Welcome to Magium.
Magium is a Selenium-based testing solution that allows people who are on the spectrum of not-great to reasonably good testers to build really good tests. But in order to do that there are a few philosophical points we need to dispense with.
Otherwise you will probably feel a little lost.
What is Magium?
Magium is a Selenium-based testing framework. What Magium boils down to is a series of enhanced Selenium calls and batching classes integrated with PHPUnit.
Another nutshell is that Magium turns many of the funtional API calls into design-level API calls. What that means is that it takes the Selenium functionality and adapts it to how a developer will work. It takes the what and adapts it to how.
SOLID principles have proven themselves over the course of the years when working with software development. With that in mind there are a lot of classes in the framework. But by having all those classes which have specific responsibilities (Single Responsibility) allows for easy modification of funtionality (Open/Closed & Lyskov). Then, because Magium uses a Dependency Injection Container (Dependency Inversion) you can easily modify small bits of functionality to handle your own customizations but retain much of the functionality.
There are 6 primary components that Magium uses.
Themes are used to describe the frontend interaction with Magium. They contain things like the base URL, default category navigation, and, most importantly, Xpath definitions that many of the other components will use.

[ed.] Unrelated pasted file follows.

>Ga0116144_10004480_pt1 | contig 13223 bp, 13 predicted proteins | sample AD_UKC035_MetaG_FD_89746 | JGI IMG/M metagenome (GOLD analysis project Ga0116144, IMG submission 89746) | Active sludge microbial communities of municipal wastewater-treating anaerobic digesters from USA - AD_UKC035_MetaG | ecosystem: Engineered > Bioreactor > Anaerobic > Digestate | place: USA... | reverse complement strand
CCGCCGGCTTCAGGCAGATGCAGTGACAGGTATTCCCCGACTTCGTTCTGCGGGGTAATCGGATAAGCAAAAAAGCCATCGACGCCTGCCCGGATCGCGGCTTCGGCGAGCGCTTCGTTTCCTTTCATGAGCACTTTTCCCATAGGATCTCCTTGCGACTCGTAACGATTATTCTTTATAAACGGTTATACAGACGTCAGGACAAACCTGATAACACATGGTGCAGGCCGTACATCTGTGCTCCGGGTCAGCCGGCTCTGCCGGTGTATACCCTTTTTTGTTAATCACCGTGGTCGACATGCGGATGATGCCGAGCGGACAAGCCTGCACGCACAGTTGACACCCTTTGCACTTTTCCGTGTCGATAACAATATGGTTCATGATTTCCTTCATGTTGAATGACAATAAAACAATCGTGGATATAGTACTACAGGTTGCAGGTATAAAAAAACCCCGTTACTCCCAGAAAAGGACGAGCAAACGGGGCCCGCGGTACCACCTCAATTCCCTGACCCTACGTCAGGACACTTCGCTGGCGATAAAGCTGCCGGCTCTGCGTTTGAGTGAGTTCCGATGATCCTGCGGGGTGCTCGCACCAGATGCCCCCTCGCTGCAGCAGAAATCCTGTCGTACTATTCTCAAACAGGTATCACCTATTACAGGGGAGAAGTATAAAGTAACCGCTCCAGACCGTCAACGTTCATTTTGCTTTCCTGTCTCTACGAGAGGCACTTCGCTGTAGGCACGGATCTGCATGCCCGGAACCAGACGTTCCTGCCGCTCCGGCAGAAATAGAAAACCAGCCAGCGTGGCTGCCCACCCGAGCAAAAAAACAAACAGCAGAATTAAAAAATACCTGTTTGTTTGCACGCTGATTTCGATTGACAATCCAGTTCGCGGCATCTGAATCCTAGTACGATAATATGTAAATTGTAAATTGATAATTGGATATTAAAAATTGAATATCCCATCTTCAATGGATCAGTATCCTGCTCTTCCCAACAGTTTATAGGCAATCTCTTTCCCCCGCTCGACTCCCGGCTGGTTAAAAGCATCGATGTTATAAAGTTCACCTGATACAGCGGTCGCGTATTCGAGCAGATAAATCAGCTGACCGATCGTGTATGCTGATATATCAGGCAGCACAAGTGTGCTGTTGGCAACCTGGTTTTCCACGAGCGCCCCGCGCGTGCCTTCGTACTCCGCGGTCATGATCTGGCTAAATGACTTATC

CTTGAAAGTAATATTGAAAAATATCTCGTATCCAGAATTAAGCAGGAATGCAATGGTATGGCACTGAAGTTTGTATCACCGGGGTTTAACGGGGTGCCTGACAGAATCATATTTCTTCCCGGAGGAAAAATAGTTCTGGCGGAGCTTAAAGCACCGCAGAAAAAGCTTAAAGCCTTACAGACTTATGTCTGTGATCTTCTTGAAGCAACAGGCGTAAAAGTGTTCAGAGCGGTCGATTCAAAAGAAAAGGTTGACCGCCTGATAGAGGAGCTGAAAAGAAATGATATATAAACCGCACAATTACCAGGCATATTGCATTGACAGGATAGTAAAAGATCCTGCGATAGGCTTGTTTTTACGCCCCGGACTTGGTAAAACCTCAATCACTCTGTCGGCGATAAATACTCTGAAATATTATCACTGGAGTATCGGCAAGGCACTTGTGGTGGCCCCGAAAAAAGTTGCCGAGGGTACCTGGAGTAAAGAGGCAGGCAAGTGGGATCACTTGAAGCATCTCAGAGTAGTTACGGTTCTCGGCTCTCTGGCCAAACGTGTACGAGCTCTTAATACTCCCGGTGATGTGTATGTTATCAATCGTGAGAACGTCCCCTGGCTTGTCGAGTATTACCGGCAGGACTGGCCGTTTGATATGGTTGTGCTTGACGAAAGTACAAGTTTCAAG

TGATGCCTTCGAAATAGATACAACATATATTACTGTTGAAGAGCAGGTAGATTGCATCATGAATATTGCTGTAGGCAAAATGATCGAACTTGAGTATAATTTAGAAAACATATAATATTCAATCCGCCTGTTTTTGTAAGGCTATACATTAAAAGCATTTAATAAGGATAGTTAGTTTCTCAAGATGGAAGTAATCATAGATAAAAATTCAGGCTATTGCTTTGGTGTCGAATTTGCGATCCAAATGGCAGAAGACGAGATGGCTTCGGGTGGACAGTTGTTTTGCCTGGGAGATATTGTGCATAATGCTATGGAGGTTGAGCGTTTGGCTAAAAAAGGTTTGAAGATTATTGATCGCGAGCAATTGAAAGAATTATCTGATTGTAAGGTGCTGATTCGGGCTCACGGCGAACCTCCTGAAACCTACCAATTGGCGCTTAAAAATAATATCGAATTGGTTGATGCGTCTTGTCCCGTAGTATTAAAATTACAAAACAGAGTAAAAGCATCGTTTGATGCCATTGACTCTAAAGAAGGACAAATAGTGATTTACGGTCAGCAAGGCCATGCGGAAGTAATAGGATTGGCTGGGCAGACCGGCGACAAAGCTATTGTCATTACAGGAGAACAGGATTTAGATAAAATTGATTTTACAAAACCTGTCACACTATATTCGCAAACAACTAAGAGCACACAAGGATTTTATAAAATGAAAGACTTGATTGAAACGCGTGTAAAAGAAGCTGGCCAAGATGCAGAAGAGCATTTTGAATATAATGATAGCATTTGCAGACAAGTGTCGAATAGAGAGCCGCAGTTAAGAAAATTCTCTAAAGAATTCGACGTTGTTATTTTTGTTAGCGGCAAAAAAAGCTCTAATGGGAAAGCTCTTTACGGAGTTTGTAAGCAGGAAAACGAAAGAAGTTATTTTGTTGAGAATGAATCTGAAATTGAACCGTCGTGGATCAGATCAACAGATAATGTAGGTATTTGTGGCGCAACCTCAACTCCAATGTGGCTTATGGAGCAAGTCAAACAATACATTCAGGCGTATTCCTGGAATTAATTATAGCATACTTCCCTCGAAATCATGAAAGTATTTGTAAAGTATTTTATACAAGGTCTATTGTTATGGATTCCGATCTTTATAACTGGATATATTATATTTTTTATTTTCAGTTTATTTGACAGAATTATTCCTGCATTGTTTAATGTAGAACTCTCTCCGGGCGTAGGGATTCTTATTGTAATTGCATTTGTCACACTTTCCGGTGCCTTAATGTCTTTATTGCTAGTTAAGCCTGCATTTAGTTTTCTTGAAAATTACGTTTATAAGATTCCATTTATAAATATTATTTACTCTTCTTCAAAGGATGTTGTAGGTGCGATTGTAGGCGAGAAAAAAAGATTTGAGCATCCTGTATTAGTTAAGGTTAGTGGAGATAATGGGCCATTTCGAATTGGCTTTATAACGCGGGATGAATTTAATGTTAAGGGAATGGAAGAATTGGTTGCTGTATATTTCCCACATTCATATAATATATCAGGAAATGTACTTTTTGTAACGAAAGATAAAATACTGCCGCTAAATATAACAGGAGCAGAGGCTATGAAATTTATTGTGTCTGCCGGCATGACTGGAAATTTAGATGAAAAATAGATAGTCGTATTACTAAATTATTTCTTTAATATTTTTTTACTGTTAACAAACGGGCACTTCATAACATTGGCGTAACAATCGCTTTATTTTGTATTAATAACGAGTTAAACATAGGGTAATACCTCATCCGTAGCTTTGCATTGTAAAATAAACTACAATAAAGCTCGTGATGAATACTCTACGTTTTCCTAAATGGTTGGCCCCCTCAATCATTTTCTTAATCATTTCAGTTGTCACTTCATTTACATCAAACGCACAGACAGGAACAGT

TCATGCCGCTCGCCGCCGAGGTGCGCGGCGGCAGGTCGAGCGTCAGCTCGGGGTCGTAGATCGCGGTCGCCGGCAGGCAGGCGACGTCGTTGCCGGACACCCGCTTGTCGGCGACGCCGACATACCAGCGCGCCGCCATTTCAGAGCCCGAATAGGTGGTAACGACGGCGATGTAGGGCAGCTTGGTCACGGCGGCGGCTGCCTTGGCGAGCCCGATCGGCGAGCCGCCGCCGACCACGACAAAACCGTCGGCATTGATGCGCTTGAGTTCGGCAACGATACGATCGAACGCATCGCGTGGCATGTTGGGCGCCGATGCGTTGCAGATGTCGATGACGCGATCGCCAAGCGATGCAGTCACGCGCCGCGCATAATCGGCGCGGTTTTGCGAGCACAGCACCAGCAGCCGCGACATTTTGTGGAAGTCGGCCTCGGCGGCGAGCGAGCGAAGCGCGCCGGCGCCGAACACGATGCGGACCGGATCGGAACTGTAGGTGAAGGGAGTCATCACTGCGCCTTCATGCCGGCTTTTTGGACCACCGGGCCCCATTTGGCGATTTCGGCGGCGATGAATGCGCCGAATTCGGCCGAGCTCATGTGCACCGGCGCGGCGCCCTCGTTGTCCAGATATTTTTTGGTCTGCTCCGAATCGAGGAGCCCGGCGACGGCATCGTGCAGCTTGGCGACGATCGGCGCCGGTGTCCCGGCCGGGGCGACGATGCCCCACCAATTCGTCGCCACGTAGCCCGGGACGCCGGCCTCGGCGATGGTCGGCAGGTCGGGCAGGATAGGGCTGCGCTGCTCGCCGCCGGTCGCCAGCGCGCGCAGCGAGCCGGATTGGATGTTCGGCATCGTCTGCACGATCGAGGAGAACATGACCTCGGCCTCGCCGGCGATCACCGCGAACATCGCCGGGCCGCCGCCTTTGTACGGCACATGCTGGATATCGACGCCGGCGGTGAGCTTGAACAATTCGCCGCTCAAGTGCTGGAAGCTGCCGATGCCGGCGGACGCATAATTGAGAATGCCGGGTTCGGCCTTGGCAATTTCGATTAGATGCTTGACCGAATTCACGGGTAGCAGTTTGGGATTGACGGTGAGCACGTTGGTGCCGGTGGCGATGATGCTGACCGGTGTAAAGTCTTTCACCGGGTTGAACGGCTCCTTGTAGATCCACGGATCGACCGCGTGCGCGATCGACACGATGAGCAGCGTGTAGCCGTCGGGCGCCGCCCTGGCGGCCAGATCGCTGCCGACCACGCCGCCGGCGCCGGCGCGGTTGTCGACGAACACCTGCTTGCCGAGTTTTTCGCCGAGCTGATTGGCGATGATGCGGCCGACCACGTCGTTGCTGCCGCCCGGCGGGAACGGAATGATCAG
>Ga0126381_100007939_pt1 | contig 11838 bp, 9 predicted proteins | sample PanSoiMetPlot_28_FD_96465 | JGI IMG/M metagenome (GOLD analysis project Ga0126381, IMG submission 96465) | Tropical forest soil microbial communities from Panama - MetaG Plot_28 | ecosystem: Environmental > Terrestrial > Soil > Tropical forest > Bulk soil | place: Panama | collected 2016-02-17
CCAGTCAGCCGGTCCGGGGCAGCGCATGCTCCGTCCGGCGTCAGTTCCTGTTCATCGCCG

Navigators are used to “go somewhere”, They should not cause changes to occur in the site. An example of a navigator is the category navigator which will navigate the taxonomy of a shopping cart. An example of a not-navigator is adding a product to your shopping cart.
An extractor does just that; it extracts stuff from the page. Sometimes it will be text, sometimes it will be a large number of objects that represent items on the page, such as the order summary information from the checkout.
An identity is an object that represents an individual doing something on the site. They could, like the admin user, just have a username and password. Or they could, like a registered user, have the full billing and shipping information embedded in them. Many actions will use identities to do things.
Actions are when something needs to change on the site. One example is adding a product to the shopping cart. Oftentimes an action will use a theme, navigator, and extractor (and sometimes identities) to do its action.
An assertion is a class that does assertions beyond what is available in the test case class.
The instructions for getting started with Magium are on the home page. On there we also have a 45 minute tutorial you can watch to see how things work.
Also, search on the bar on the top of the site. There are dozens and dozens of examples for you to work with and get to know Magium better.